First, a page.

German troops poised to withdraw from İncirlik

The German government has spoken out in favour of transferring German reconnaissance aircraft from Turkey's İncirlik air base to Jordan. After another attempt by German Foreign Minister Sigmar Gabriel to mediate between the two countries, Ankara again refused to allow German lawmakers to visit soldiers stationed at the base. Who is the loser in this tug of war over visiting rights?

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German foreign minister too moderate

The withdrawal of the German armed forces is overdue, writes, but laments that Foreign Minister Sigmar Gabriel has made too many concessions:

“He admitted indirectly that Germany showed too little empathy after last year's coup attempt, and assured Turkey that the hated PKK's cash flows would be carefully scrutinised. Both concessions are feasible - but perhaps not on the very day when you've been rebuffed. ... Whit Monday was definitely not a productive day for the foreign minister.”

Hürriyet (TR) /

Merkel's bluff backfired

Merkel has shot an own goal with her threat last week to withdraw the German troops, Hürriyet concludes:

“It's unclear what goal, beyond a bluff, Merkel was pursuing when she threatened to transfer troops to Jordan after German lawmakers were denied entry to the İncirlik airbase. Because that bluff has backfired. Turkey doesn't care about the absence of the German Tornados, and nor will this have a negative impact on the fight against the IS, particularly since their contribution is of a symbolic nature. What's more, if deploying soldiers to a Nato member state like Turkey already proves to be problematic, Germany may well face new problems when it comes to stationing planes and soldiers in a Middle East country like Jordan. The Bundestag has already had bad experiences in Afghanistan. In sum: Merkel is hurting her own interests with her misguided İncirlik bluff.”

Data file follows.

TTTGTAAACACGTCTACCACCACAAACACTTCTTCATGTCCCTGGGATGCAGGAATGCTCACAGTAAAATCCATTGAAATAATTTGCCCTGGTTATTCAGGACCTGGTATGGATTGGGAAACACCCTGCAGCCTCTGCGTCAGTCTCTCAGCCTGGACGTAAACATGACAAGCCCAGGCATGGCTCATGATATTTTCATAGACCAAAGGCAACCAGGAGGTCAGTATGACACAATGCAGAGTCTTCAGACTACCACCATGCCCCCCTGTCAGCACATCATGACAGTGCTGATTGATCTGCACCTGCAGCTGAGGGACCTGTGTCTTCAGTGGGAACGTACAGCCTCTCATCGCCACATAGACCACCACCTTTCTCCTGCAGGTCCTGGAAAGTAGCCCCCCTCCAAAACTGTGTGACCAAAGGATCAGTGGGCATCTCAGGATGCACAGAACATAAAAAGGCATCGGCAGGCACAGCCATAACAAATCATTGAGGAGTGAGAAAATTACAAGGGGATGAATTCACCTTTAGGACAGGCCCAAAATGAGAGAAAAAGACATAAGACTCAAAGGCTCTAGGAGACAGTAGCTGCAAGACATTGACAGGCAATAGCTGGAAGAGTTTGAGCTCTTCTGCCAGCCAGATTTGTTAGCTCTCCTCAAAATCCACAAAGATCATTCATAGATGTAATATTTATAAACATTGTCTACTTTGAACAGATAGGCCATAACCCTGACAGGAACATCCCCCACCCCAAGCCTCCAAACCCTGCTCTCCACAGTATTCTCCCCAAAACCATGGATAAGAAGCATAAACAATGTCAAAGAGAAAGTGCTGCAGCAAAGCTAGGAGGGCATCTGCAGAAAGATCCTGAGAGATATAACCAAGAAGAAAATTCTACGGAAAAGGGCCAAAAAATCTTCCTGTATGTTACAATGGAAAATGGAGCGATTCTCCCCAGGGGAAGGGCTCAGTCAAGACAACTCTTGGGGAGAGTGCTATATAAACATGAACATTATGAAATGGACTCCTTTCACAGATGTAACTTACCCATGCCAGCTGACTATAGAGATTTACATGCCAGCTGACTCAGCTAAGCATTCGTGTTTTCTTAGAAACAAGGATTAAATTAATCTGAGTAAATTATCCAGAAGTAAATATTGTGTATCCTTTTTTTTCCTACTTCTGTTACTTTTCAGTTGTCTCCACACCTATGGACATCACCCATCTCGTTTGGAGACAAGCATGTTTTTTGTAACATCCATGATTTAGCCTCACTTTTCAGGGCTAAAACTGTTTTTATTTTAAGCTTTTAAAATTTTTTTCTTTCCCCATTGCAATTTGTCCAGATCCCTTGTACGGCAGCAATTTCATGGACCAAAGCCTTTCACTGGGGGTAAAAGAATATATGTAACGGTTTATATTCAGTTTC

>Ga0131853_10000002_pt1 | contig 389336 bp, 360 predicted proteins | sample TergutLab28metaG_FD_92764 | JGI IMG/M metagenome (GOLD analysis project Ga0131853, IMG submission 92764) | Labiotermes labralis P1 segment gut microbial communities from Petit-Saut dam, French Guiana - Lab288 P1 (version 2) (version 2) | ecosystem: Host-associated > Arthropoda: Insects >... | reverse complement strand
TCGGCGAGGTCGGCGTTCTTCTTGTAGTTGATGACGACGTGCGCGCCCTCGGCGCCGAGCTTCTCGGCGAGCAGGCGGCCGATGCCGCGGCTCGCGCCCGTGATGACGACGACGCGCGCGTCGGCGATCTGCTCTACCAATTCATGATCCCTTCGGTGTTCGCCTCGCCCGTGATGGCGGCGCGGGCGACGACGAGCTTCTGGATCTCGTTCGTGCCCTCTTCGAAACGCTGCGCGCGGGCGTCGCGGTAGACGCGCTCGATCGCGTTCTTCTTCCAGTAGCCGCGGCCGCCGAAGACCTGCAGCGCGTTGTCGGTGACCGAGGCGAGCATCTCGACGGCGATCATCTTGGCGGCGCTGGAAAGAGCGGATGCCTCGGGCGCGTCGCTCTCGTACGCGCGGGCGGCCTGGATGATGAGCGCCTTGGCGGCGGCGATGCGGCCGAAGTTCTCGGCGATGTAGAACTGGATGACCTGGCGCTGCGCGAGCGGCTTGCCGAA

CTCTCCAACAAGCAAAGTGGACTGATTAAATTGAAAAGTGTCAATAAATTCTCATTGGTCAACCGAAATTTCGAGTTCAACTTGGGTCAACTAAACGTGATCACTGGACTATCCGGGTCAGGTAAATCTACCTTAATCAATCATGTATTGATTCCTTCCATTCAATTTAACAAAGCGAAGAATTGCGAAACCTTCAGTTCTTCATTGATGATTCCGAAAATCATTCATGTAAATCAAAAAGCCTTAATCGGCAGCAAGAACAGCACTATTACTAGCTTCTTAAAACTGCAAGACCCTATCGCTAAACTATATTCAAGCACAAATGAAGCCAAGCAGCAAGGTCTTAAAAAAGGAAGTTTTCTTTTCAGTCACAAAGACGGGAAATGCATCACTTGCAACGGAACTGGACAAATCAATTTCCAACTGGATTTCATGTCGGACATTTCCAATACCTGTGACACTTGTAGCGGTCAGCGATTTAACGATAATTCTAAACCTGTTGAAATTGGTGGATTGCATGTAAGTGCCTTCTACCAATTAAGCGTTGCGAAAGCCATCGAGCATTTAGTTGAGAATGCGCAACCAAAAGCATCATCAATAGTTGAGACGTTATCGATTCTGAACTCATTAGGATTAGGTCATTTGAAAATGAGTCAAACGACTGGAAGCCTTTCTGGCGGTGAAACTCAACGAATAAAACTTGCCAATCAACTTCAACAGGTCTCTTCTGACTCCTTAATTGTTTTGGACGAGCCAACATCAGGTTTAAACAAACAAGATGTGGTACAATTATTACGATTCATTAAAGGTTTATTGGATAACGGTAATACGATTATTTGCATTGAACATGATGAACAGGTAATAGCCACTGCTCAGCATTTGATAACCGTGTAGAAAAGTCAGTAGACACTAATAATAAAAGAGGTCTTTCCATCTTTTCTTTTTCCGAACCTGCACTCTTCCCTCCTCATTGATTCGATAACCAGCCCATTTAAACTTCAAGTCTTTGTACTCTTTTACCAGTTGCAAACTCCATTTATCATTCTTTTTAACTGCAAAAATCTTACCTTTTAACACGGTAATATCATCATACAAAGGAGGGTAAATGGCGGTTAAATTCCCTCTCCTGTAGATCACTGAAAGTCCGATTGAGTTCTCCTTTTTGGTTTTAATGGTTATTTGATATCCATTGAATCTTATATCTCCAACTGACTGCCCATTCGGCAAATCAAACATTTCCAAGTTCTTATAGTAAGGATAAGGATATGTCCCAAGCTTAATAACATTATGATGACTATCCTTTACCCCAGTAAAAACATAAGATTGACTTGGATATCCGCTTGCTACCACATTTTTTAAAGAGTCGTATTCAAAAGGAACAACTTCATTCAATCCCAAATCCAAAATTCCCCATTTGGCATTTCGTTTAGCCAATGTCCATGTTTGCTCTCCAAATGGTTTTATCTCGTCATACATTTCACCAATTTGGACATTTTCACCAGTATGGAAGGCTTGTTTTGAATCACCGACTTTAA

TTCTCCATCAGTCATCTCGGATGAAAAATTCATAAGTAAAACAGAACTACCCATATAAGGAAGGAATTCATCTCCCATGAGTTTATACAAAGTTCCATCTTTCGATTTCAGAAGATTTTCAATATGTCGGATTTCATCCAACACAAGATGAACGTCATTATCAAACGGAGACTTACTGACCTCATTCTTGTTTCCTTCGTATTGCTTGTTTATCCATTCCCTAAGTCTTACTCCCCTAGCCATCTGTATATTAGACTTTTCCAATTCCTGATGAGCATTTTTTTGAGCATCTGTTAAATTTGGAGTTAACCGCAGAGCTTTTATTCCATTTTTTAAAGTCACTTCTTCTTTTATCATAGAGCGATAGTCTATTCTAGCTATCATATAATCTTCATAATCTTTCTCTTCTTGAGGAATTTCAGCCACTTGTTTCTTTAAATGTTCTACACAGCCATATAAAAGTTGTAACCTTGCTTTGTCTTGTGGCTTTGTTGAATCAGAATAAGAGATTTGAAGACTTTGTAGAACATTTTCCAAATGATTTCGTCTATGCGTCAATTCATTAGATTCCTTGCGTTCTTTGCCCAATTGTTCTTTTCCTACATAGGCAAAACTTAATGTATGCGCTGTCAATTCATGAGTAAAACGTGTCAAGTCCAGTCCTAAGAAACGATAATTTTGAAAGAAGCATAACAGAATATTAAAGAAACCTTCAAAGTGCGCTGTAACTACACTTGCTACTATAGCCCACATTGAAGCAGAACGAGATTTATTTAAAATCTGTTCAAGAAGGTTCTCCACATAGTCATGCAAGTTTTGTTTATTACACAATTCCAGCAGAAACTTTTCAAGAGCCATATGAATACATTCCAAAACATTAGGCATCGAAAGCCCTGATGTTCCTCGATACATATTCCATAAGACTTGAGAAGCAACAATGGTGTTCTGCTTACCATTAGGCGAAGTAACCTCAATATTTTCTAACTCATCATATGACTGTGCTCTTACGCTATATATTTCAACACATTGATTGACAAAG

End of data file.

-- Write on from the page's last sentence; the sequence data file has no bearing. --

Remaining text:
Berliner Zeitung (DE) /

Withdrawal would send the right message

The German government is right to consider withdrawing its troops from İncirlik, Berliner Zeitung believes:

“Not just because the regime of Turkish President Recep Tayyip Erdoğan has again banned members of the German parliament from visiting the base, even though the Bundeswehr is a parliamentary force. Despite both countries being members of Nato Germany no longer has anything at all in common with today's Turkey, let alone shared values. Again and again it's been argued that the main thing is to avoid a worse scenario - such as Turkey cancelling the refugee agreement or moving closer to Russia. And most importantly, the Turkish opposition must not be left in the lurch. ... Withdrawing the troops from İncirlik would be a good way of showing: this is where we draw the line!”

Daily Sabah (TR) /

İncirlik is just a symptom

The threats from Germany that it will withdraw its troops are not the real problem, writes columnist Beril Dedeoğlu in Daily Sabah:

“Those soldiers can easily be replaced by other Nato troops. However, such a move will only worsen Turkish-German relations. Just like the genocide issue, İncirlik cannot be the issue that explains why relations are so bad between the two countries today. One can't avoid wondering whether Turkey has become a serious obstacle for a number of German government objectives. ... We must not forget, of course, that the tensions between Turkey and Germany are not independent of the big picture, i.e. the evolution in the global balance of power.”